In the two-year period from July 2008 to June 2010, Indigenous children aged 0-4 years were hospitalised for respiratory disease at twice the rate of other Australian children . Hospitalisation rates were substantially higher for Indigenous adults than non-Indigenous adults, with rates almost six times higher for Indigenous people aged 45-54 years and more than four times higher for Indigenous people aged 35-44 years and 55-64 years.
In 2008-10, the most common cause of hospitalisation for respiratory disease among Indigenous people was pneumonia (23%), followed by COPD (13%), and asthma (11%) .
For Indigenous people living in remote areas, the hospitalisation rate was three times the rate of Indigenous people living in major cities (80 and 27 per 1,000 people respectively) in 2008-10 .
In 2010, respiratory disease was responsible for the deaths of 194 Indigenous people living in NSW, Qld, SA, WA and the NT, accounting for 7.5% of Indigenous deaths . After age-adjustment, the death rate for Indigenous people was 2.6 times that for non-Indigenous people. Chronic lower respiratory diseases (COPD and asthma) were responsible for 115 Indigenous deaths; the age-adjusted death rate for Indigenous people was 3.0 times higher than that for non-Indigenous people. Influenza and pneumonia were responsible for 44 Indigenous deaths, with a rate 2.8 times higher for Indigenous people than for non-Indigenous people .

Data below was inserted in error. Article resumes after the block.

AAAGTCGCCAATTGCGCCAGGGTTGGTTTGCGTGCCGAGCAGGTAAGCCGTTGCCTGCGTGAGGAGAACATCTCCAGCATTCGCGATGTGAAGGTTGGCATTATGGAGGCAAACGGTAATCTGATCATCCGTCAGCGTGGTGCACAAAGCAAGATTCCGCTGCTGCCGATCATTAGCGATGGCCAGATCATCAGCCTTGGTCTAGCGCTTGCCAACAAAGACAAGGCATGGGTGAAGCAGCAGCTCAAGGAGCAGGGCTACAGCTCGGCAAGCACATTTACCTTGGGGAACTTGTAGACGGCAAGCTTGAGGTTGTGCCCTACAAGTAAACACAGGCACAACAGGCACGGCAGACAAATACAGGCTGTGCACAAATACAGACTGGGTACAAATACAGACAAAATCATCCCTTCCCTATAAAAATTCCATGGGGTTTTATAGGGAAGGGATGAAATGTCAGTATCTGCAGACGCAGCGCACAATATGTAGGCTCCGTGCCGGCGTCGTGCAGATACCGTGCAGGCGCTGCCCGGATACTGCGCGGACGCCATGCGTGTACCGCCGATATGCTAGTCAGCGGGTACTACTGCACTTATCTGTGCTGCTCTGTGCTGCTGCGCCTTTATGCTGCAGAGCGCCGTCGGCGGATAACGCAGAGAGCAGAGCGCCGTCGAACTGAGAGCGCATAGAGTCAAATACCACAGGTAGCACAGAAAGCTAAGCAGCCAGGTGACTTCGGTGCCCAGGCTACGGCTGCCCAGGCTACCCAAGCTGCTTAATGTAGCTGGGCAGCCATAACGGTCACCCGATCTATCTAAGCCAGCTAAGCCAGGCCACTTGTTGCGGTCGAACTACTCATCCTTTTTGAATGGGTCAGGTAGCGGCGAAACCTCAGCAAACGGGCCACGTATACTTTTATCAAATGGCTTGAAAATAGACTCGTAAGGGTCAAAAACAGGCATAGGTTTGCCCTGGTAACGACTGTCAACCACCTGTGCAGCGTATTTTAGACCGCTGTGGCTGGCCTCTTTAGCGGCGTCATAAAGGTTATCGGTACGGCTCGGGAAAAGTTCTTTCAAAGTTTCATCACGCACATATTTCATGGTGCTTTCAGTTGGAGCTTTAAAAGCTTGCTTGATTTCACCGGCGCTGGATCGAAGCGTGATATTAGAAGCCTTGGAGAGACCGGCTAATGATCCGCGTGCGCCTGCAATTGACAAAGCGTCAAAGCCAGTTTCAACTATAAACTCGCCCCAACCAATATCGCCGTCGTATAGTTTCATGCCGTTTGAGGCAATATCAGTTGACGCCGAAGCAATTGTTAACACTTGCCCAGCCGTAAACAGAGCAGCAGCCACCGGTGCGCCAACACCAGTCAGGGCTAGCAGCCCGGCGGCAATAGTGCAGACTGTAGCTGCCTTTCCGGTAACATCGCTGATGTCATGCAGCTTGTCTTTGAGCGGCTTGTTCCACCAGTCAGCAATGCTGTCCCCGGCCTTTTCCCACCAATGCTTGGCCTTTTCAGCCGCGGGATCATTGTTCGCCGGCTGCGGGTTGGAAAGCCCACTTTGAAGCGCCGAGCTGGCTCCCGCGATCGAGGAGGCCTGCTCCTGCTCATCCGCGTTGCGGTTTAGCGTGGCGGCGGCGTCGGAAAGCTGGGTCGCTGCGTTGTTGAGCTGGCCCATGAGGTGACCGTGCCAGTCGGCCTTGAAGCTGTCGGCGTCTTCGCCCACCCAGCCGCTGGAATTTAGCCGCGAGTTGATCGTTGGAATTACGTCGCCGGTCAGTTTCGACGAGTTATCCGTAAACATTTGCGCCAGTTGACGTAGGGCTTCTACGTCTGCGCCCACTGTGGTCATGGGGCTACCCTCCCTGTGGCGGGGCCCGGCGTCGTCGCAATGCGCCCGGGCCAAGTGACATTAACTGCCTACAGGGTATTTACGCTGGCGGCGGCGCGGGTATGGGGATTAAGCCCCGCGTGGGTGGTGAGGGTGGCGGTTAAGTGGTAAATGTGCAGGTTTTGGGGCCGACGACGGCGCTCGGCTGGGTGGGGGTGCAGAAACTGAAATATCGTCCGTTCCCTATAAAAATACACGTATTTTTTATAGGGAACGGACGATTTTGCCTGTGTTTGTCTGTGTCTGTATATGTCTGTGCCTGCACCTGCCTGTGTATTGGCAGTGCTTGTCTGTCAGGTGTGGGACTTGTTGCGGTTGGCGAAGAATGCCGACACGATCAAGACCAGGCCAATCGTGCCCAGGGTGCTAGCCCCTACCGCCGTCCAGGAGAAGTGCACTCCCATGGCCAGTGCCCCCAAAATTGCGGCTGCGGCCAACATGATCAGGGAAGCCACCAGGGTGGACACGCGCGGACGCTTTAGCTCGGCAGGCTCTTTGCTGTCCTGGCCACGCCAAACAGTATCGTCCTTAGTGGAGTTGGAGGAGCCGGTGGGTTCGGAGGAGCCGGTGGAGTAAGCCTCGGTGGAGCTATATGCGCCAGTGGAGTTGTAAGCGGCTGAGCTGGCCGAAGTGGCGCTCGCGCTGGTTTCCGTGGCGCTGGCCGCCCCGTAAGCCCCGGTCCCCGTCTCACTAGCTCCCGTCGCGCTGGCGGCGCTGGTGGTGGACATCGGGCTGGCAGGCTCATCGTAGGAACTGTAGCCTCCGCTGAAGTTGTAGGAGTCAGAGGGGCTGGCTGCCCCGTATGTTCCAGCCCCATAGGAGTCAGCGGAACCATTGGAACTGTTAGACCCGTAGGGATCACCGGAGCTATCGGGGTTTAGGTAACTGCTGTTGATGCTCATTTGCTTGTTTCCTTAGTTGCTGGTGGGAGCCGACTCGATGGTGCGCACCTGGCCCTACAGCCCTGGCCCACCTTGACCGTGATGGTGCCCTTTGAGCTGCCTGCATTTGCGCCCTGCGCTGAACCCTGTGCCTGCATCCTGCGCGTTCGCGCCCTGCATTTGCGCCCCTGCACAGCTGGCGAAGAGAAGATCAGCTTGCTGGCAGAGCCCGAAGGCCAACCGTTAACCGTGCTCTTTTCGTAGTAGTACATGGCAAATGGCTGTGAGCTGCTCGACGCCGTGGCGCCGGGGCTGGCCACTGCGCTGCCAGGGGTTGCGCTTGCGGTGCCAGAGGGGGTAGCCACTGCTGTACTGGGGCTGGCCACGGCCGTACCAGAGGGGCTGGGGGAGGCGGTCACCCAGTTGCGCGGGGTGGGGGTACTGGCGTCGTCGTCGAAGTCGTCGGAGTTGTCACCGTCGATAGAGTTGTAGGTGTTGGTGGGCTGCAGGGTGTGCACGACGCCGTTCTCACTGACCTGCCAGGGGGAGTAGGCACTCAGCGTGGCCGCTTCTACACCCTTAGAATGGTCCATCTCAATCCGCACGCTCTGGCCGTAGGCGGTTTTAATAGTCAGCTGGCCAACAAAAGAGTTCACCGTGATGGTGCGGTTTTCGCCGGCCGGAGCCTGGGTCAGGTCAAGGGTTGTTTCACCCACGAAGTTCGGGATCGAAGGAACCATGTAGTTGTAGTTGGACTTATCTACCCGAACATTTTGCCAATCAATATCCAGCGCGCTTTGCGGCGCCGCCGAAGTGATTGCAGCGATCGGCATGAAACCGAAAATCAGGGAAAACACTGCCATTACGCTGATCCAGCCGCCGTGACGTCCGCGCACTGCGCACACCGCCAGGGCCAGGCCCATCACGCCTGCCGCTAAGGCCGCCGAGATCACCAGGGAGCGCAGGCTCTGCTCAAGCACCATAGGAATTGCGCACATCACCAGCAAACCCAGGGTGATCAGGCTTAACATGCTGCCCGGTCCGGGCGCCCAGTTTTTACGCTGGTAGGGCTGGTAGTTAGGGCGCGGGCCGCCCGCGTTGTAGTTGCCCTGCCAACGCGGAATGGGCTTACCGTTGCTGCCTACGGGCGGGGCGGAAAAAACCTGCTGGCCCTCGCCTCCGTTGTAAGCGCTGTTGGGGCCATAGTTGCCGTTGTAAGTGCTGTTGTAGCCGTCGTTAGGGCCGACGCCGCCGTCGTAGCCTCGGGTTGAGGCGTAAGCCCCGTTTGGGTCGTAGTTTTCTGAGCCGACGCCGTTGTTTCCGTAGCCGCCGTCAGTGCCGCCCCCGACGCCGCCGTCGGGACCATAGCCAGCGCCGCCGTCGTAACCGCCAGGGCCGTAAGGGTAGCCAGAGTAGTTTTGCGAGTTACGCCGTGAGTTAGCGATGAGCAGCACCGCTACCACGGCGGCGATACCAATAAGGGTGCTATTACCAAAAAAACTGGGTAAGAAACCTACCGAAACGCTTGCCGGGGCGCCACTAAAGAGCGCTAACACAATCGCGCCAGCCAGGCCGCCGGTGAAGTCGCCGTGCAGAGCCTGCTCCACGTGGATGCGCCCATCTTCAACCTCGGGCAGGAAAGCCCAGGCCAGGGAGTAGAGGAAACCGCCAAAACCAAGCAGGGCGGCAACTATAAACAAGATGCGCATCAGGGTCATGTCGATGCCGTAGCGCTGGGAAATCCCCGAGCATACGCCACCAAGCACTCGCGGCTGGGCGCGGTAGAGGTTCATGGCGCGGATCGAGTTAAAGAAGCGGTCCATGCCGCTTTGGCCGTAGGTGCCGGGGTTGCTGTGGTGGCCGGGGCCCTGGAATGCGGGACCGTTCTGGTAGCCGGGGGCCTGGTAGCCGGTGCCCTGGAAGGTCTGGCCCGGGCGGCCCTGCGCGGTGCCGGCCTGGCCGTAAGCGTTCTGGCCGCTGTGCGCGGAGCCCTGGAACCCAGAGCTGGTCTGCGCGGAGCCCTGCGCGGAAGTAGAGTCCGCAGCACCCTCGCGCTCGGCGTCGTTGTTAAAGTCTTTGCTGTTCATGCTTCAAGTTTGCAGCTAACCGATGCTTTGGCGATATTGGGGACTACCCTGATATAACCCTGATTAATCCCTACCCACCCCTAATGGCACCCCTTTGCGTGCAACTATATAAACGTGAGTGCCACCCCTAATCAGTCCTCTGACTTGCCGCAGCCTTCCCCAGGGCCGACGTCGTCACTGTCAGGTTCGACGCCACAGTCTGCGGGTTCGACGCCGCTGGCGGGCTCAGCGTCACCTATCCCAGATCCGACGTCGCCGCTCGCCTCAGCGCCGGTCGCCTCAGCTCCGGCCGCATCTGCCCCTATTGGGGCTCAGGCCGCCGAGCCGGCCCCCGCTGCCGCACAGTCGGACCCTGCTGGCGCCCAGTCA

The most recent detailed information on specific causes of respiratory-related deaths for Indigenous males and females is available for the period from 2004 to 2008. During this time period, the leading specific cause of death from respiratory disease for both Indigenous males and females living in NSW, Qld, WA, SA and the NT was chronic lower respiratory disease (Table 22) . Age-standardised death rates were around three times higher for Indigenous males and females than those for their non-Indigenous counterparts. Death rates for pneumonia and influenza, the next most common cause of death from respiratory disease, were 2.0 times higher for Indigenous people than for non-Indigenous people.
|Rate||Rate ratio||Rate||Rate ratio||Rate||Rate ratio|
|Source: AIHW, 2011 |
|Chronic lower respiratory diseases||95||3.0||63||3.2||76||3.1|
|Pneumonia and influenza||27||2.1||22||1.8||24||2.0|
|Other respiratory disease||22||1.2||10||0.9||15||1.1|
|All respiratory disease||144||2.3||95||2.2||116||2.3|
More recent detailed information is not available, but the death rate from chronic lower respiratory disease for Indigenous people aged 55-64 years living in NSW, Qld, SA, WA and the NT in 2006-2010 (57 per 1,000) was 5.5 times higher than the rate for their non-Indigenous counterparts . Among people aged 65-74 years, the rate of 79 per 1,000 for Indigenous people was 4.4 times higher than that for their non-Indigenous counterparts. Indigenous infants were 3.3 times more likely than their non-Indigenous counterparts to die from respiratory disease.
Death rates from respiratory disease are still considerably higher for Indigenous people than for non-Indigenous people, but the disparity has closed over recent decades, largely because of significant decreases in rates among Indigenous people since 1997 .